It's fast and safe so why aren't we all cooking with induction?
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single induction burner being used to prepare salmon filets
Credit: Courtesy of Williams-Sonoma

Induction cooking may very well be the wave of the future. It has long been popular in Europe, especially in professional kitchens. Now, according to USA Today, due to concerns about climate change, cities and counties in California are adopting new building codes that ban natural gas in new homes and support all electric construction. There are also incentives and rebates for going electric. Despite opposition from the fossil fuel industry, it's likely the move away from gas will continue and expand—along with it, we'll likely see a transition from gas to induction cooking at home. So, how does induction cooking work and might it be right for your kitchen?

What Is Induction Cooking?

Induction is electromagnetic. Magnets excite metallic pans to create heat. Pans essentially become burners, eliminating heat transfer through the glass cooktop surface unlike regular electric cooking, thus making it more efficient and safer. Induction cooking is available in a single "burner" or heating zone, a cooktop with multiple heating zones, or a range.

Cookware Compatibility

Because electromagnetic waves are used to cook, induction cooking requires magnetic cookware. If a magnet sticks to a pan, it can be used with an induction cooktop. Cookware that is magnetic, and therefore compatible, includes cast iron, enameled cast iron, and stainless steel—fully clad cookware brands such as All Clad and Le Creuset have offerings that will work. 

Advantages of Induction Cooking

Rachelle Boucher, executive chef, electric kitchens expert, and founder of Kitchens to Life, is an enthusiastic proponent of induction cooking. She points to several advantages over cooking with gas, and it all starts with air quality. Says Boucher, "Natural gas creates unacceptable amounts of pollution with methane and particulate matter in the air. With induction there's less need for air conditioning and ventilation."

In addition to a decrease in air pollution, Boucher says there's also safety to consider. With no flame, there is no fire, so you're decreasing the likelihood of kitchen fires and burns. Boucher prefers cooking with induction because it's faster and more precise. Not only does it heat two to three times more quickly than gas, Boucher says, but "you can choose a specific temperature and it's more consistent."  Cleaning up is also much faster and easier with induction because only the pan is heating. The smooth glass top stays cool so drips and splatters don't stick and burn. Because the unused surface stays cool and is smooth, the cooktop effectively becomes additional counter space for cooking utensils, cookbooks, and other items you might not safely be able to place on a hot surface.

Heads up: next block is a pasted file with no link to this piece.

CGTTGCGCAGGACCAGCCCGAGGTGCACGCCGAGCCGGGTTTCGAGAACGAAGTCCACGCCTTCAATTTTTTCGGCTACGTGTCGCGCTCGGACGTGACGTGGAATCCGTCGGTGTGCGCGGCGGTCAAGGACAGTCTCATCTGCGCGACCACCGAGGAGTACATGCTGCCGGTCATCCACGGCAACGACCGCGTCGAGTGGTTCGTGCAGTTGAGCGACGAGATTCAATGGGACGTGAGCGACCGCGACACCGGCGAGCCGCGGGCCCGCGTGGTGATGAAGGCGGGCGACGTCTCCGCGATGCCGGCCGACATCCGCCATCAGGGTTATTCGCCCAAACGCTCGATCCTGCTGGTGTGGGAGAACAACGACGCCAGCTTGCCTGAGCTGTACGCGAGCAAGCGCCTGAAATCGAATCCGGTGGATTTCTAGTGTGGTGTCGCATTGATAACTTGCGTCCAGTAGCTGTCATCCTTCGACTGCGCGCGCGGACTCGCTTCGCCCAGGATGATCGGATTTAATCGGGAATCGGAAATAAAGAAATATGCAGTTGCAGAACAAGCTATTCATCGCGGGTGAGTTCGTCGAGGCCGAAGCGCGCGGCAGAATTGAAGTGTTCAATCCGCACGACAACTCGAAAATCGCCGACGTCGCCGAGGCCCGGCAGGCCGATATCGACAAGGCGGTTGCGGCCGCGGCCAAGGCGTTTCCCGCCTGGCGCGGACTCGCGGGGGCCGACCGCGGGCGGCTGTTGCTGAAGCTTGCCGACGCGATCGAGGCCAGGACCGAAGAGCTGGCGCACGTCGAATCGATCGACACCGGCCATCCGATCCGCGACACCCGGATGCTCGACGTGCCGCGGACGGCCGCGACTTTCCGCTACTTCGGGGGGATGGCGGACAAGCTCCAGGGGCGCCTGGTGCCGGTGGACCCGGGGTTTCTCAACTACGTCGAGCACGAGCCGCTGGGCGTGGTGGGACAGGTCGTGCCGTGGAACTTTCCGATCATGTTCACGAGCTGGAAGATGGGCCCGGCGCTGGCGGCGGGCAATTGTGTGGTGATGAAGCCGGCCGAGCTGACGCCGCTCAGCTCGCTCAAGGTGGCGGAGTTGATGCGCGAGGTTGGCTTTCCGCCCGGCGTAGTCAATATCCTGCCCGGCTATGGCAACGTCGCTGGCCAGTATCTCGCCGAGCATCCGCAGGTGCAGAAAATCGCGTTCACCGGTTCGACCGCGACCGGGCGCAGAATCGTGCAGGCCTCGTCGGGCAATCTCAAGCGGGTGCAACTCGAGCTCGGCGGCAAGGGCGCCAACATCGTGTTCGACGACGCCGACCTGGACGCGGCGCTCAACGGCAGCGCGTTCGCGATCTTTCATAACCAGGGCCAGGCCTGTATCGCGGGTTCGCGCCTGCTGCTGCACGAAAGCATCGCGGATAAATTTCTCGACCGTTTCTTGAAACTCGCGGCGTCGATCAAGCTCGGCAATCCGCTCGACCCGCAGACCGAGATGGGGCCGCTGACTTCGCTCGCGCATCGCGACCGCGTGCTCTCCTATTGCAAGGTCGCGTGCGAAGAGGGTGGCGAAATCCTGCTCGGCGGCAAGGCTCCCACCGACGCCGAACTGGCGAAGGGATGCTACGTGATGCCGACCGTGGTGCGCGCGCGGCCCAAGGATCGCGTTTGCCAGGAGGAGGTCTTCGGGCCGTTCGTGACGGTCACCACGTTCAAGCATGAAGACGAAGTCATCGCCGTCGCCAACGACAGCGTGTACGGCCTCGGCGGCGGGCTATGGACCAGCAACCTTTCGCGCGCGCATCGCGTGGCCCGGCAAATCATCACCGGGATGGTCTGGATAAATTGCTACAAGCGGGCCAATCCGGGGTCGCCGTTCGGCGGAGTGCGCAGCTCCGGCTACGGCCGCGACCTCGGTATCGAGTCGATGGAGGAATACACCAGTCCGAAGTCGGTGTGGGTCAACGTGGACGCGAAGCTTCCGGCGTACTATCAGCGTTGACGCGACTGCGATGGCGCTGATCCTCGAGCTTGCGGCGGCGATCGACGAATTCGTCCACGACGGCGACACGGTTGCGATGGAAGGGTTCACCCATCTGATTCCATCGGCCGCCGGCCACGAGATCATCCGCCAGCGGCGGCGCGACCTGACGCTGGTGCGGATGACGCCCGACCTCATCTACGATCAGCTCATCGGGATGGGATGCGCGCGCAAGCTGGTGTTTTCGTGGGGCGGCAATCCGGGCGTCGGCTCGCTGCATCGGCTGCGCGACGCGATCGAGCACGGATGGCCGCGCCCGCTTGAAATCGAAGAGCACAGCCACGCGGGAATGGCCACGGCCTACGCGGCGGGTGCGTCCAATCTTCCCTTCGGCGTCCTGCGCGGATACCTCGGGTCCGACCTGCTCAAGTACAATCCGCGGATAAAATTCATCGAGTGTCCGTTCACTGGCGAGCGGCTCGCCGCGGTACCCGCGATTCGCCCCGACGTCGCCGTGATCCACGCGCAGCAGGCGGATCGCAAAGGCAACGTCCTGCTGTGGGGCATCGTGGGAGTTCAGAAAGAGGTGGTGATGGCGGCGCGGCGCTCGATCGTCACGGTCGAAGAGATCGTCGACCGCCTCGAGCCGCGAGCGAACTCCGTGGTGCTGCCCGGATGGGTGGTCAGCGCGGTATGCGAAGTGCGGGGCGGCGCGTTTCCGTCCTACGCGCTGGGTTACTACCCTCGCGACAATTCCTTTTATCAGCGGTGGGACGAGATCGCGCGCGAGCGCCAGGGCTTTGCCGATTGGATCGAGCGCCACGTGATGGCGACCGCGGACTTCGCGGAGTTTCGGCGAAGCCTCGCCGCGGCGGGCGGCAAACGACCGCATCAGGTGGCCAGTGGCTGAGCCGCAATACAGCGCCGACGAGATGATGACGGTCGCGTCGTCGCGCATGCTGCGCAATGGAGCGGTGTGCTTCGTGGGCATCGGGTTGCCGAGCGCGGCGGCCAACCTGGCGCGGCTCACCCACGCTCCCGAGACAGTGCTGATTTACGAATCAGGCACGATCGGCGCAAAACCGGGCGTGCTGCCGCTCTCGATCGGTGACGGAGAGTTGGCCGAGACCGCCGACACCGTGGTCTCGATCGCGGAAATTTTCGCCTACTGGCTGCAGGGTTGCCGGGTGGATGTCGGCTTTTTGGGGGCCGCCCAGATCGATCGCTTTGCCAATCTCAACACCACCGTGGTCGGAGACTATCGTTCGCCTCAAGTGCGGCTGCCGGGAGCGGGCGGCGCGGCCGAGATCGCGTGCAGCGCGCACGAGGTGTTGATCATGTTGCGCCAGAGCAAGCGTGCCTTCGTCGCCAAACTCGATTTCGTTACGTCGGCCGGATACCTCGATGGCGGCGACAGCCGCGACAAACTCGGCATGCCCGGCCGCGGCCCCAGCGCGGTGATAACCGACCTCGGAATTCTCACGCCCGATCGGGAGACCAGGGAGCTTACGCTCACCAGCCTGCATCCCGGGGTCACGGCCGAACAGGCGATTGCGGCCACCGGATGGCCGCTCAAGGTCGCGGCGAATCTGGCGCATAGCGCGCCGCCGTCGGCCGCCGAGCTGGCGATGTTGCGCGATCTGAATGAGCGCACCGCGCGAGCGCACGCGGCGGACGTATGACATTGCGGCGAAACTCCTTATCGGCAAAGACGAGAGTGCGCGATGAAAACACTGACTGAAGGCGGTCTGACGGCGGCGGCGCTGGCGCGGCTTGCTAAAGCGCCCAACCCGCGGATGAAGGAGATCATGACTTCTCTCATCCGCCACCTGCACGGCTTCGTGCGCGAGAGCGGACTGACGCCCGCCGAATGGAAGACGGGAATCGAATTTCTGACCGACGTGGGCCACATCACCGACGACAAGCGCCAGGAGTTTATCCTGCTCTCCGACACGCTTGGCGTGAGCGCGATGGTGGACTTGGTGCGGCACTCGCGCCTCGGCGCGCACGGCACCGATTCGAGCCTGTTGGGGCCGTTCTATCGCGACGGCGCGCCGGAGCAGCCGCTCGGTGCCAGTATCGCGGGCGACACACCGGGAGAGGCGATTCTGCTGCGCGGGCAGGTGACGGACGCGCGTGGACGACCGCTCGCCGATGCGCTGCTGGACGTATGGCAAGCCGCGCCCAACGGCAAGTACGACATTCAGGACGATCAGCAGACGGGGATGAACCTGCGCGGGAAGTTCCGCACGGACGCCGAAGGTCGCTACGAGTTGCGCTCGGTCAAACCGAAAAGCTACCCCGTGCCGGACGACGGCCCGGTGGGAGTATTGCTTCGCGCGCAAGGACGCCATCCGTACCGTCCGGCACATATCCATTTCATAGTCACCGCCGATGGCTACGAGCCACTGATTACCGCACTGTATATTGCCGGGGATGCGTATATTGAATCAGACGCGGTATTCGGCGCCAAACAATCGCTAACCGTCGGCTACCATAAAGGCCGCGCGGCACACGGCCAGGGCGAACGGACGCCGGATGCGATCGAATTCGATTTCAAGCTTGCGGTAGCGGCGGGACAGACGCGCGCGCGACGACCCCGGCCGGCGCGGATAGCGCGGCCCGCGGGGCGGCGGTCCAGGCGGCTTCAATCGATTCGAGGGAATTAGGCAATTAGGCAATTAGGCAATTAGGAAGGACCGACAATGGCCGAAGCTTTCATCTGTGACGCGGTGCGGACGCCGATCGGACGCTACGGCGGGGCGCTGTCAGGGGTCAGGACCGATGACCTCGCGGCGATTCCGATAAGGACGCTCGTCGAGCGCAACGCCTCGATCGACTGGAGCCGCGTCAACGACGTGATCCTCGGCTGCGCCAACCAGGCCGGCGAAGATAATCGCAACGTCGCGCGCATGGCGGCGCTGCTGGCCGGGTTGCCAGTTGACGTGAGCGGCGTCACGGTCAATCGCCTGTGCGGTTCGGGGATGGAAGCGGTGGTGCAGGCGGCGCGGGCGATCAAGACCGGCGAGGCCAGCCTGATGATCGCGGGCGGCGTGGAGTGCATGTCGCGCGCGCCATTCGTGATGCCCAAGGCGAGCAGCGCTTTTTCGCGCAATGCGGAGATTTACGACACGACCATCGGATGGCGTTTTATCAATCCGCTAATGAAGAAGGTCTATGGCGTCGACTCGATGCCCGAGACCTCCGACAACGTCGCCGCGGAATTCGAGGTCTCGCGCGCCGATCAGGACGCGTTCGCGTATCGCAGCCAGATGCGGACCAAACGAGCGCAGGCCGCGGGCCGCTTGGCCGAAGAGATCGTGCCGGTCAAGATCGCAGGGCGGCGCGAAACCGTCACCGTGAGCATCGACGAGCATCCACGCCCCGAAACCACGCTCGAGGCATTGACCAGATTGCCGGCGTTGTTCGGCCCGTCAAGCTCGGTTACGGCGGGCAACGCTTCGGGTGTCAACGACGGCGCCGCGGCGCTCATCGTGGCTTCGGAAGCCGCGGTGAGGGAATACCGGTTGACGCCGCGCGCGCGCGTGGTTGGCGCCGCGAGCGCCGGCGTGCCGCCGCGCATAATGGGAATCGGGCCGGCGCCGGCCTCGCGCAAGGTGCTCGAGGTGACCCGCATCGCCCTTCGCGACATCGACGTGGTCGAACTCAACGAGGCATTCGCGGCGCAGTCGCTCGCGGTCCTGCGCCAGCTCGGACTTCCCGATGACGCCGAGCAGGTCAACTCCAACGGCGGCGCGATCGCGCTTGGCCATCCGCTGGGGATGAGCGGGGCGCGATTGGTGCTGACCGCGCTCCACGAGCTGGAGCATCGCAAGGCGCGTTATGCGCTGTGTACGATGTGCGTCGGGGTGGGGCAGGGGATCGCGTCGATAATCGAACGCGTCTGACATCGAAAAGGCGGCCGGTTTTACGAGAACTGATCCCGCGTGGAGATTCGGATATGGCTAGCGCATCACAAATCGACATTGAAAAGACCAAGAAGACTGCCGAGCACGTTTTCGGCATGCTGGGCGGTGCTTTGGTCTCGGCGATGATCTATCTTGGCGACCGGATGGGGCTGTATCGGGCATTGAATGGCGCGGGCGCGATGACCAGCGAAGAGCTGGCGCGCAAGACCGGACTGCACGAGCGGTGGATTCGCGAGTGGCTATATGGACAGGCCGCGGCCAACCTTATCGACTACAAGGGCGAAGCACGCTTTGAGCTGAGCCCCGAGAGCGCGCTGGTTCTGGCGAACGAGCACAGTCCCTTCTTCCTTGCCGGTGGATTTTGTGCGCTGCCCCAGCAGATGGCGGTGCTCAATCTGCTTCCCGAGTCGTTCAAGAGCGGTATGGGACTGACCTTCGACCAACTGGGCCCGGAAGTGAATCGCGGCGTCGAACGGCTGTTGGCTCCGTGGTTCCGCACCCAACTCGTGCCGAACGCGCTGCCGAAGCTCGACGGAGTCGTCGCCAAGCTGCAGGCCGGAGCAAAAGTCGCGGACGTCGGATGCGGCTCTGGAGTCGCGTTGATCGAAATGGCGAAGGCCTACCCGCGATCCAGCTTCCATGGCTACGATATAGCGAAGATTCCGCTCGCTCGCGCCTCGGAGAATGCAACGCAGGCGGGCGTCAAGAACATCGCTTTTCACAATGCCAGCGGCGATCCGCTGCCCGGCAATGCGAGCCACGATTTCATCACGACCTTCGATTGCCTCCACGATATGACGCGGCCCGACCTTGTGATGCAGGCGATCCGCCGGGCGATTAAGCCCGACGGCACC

Because induction is more powerful than gas or traditional electric ranges, it is quicker, more comfortable, and ultimately makes cooking easier. It allows for manufacturer innovations. Monogram's sous vide probe ($154,, which requires no circulator and "smart cooking," is a good example. There's also Hestan Cue's smart cooking system ($499,, shown above, which has an integrated cooktop, pan, and phone app.

Disadvantages of Induction Cooking

The prices for induction have come down, but this cooking method is still more expensive than low-end gas appliances. Additionally, there may be an added expense if you need to invest in new cookware. Non-magnetic cookware, such as copper, glass, aluminum, and ceramic, would be incompatible with induction unless they have a layer of magnetic material. If your favorite wok has a round bottom, you can't just add a ring to your cooktop—you'll need either a flat bottom wok or a special induction wok hob which is an added expense.

According to Boucher, "The biggest challenge is the need to try it." Well, that and the learning curve that comes with adjusting to any new way of cooking. While the speed of cooking is an advantage, the rhythm and pace of cooking is not the same with induction. A home cook may initially be befuddled with disappearing touchscreens, adjusting to the speed, and getting used to the fact that when pans are removed from the cooktop it turns off.  While this is a disadvantage initially, many appliance companies provide loaners and the opportunity to "try before you buy" in a showroom kitchen.

Last but not least, while Boucher has not experienced it, she says because the cooktops are glass, there is a possibility they can scratch or break.

Comments (2)

Martha Stewart Member
October 4, 2020
The addition of induction cooktop also cause us to have to upgrade our electricity supply to our apartment. We needed an extra 30 amps.
Martha Stewart Member
September 9, 2020
I have been cooking with a induction cook top for a few years now. The top of the glass DOES get hot. You set a 200 degree pot on something for a while and it is GOING TO BE HOT, OK! It is NOT any faster than electric coil and not near as fast as a good gas burner. It is awesome to set a slow pot on, no need for a slow cooker. It does cut down on the heat in your kitchen. I have spent a king's ransom on cookware that is compatible, and some of my very best pans, heavy anodized aluminum, are useless on this cook top.